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World War I, the Great War, the War to end all Wars”, each of these soubriquets has been used to describe the conflagration that exploded on the world, or more particularly, European stage in 1914 following the assassination of Archduke Franz Ferdinand in Sarajevo in June 1914. However, why should this conflict have an impact on the world that was greater in its significance than any of the myriad conflicts that had taken place in the preceding centuries, leaving aside the important fact that Europe, in the previous century had enjoyed relative calm when compared to the period that began with Churchill’s victory at Blenheim and ended with Napoleon’s downfall at the hands of Wellington at Waterloo?

The simple answer would be to state that the world had changed beyond recognition since 1815, the advent of nationalism that had grown throughout the later decades of the nineteenth century had given birth to a world that people born a few years earlier would not be able to recognise. In addition, industrialisation on a grand scale across Europe, following the lead of Britain in particular, meant that the armies that marched off to war were armed with weapons that had been unthinkable in the complexity and numbers and yet were becoming increasingly taken for granted. Indeed, Briggs makes reference to Bagehot’s view that “modern society had moved…into the ‘age of discussion'” (p.273, History of England)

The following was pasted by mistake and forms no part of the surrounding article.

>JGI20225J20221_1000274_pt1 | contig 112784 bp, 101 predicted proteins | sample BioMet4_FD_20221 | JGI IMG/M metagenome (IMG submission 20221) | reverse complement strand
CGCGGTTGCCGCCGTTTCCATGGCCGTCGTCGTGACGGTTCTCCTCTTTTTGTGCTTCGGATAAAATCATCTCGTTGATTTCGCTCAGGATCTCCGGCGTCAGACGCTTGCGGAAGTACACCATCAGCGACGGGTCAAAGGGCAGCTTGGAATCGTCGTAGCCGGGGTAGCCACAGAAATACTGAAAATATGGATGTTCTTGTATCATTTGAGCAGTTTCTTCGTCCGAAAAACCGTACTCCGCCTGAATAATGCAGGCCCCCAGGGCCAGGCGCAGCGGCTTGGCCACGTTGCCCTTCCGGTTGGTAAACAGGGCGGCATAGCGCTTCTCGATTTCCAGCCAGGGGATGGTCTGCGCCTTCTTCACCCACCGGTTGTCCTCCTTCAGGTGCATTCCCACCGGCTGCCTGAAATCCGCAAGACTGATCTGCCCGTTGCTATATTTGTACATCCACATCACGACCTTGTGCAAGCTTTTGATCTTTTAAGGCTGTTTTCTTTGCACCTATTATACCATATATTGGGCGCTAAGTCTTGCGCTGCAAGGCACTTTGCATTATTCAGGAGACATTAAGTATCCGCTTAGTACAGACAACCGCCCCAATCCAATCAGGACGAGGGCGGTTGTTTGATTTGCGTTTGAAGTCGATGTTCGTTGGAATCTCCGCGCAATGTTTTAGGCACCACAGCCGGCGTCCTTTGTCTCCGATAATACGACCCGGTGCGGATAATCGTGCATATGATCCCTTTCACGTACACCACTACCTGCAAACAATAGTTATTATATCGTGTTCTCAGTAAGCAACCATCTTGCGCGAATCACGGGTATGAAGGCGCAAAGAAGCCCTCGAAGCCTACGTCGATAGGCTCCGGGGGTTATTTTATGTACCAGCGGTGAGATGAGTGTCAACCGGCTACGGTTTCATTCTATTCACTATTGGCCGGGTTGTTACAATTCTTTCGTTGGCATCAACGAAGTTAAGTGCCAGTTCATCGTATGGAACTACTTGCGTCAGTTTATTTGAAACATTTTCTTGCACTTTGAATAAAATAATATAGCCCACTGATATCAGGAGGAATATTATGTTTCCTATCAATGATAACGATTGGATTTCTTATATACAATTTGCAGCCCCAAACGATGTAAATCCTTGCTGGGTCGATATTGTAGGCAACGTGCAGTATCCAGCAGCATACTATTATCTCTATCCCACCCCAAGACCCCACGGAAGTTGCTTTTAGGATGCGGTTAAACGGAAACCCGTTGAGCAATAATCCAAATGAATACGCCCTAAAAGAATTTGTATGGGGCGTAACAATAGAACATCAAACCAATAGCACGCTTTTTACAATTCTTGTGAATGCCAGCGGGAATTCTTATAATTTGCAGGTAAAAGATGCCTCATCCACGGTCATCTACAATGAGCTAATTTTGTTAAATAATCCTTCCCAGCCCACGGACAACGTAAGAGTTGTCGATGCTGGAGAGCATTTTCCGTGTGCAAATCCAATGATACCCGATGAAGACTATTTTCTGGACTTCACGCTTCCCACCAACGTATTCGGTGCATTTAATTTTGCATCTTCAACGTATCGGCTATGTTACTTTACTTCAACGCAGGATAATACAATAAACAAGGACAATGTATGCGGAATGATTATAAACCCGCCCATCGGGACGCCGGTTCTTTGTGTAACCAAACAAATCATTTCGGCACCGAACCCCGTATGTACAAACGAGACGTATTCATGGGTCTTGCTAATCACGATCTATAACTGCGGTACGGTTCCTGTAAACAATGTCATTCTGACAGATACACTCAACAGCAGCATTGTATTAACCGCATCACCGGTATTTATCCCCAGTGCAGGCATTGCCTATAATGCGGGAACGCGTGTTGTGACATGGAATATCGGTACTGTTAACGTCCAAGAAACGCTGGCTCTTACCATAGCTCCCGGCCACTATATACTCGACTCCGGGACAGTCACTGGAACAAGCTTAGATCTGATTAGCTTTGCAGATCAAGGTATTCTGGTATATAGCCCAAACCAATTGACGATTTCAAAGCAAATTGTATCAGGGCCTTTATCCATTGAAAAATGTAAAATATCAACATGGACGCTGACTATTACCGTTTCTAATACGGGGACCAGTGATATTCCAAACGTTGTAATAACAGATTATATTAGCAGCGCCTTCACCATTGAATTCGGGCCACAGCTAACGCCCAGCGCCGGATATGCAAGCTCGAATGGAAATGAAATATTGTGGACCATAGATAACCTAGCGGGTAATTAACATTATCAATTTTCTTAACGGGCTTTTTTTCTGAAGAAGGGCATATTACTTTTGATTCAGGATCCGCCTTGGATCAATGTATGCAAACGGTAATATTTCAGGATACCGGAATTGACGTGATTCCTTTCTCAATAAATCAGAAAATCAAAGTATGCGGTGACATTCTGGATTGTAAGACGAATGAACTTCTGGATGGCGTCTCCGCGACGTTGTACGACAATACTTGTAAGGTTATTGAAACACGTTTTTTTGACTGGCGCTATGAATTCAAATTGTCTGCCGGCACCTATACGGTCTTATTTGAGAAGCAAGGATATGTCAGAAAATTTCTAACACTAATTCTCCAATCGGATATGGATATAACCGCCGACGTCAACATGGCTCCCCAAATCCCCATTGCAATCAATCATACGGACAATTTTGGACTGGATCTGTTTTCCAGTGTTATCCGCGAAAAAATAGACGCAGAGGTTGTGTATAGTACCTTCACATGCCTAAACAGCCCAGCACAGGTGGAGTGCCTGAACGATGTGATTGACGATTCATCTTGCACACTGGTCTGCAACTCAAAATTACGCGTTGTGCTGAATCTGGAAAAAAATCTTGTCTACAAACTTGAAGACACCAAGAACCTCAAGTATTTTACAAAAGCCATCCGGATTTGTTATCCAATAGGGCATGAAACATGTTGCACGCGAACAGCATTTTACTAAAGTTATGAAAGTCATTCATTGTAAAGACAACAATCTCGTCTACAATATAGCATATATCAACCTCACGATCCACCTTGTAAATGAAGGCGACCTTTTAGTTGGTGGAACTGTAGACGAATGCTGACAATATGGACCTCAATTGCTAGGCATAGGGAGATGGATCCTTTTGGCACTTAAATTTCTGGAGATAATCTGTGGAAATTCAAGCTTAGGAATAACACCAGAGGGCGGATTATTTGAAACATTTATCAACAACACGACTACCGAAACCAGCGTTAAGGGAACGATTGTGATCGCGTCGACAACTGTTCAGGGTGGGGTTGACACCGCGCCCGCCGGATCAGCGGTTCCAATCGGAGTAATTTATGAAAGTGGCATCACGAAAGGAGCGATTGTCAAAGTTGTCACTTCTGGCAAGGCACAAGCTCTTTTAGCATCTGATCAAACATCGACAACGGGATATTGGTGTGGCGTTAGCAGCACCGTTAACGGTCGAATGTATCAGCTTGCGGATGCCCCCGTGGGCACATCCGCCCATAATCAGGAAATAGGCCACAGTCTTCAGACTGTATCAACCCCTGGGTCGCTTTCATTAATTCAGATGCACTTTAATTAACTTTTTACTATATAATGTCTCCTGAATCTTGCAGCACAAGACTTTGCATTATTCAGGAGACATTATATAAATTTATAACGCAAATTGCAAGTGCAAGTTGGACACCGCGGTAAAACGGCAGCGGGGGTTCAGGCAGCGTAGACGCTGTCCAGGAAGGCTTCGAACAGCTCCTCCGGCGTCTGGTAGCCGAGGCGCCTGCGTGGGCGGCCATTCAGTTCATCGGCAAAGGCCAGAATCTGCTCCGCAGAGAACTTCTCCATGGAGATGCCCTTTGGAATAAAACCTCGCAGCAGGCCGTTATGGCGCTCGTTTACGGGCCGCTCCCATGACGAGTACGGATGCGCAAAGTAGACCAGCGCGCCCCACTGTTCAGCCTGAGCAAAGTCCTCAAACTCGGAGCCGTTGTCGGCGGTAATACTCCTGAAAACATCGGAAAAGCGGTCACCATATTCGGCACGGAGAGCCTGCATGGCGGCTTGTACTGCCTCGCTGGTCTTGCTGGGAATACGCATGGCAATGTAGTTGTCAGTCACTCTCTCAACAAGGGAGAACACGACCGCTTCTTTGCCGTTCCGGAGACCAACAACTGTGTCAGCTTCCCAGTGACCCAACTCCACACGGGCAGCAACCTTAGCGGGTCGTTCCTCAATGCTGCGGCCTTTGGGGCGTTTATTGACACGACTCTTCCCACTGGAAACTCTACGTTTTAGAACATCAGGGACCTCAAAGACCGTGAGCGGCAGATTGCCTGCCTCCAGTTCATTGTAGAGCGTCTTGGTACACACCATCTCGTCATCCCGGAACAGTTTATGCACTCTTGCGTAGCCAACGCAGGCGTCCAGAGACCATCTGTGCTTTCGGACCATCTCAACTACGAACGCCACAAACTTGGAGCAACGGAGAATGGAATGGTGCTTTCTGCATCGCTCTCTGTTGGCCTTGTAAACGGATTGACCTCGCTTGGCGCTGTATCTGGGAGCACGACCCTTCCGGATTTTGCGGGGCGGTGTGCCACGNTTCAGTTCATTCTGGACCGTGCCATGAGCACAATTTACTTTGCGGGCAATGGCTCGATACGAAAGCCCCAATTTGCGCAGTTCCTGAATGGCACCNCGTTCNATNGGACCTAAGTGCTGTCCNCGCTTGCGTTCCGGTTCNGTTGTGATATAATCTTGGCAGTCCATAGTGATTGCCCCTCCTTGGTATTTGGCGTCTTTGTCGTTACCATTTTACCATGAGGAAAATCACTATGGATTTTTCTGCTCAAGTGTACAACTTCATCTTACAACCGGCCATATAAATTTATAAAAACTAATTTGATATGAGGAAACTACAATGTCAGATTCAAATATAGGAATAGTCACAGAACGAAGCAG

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It is reasonable to take World War I to mean the period August 1914 – November 1918 for the purposes of the essay, in my opinion. Therefore, what needs to be defined, before an effective answer can be constructed, is what is the phrase “social classes” and what it encompasses. Any answer must also involve comparison between pre and post war society in order to demonstrate what changes were brought about, if any. Furthermore, I believe that in order to provide an accurate response it is imperative that “social classes” is expanded beyond the stereo-typical definition of upper, middle and working class to look specifically at the effects of the war on women and children since they were affected in ways which the men fighting were not and vice versa.

Much of Europe, at the start of the war, was still ruled by monarchies of varying degrees, from the democratic, parliamentary Britain to the autocratic total monarchy of Russia, where the Tsar still ruled with an iron fist and without recourse to the people. The Kaiser dominated Germany and an Emperor ruled Austria-Hungary. In the west, there was a wealthy aristocracy that exerted an influence far beyond its numbers, based on a centuries old system of “noblesse oblige”, whilst the Russian aristocracy treated the peasantry as pawns.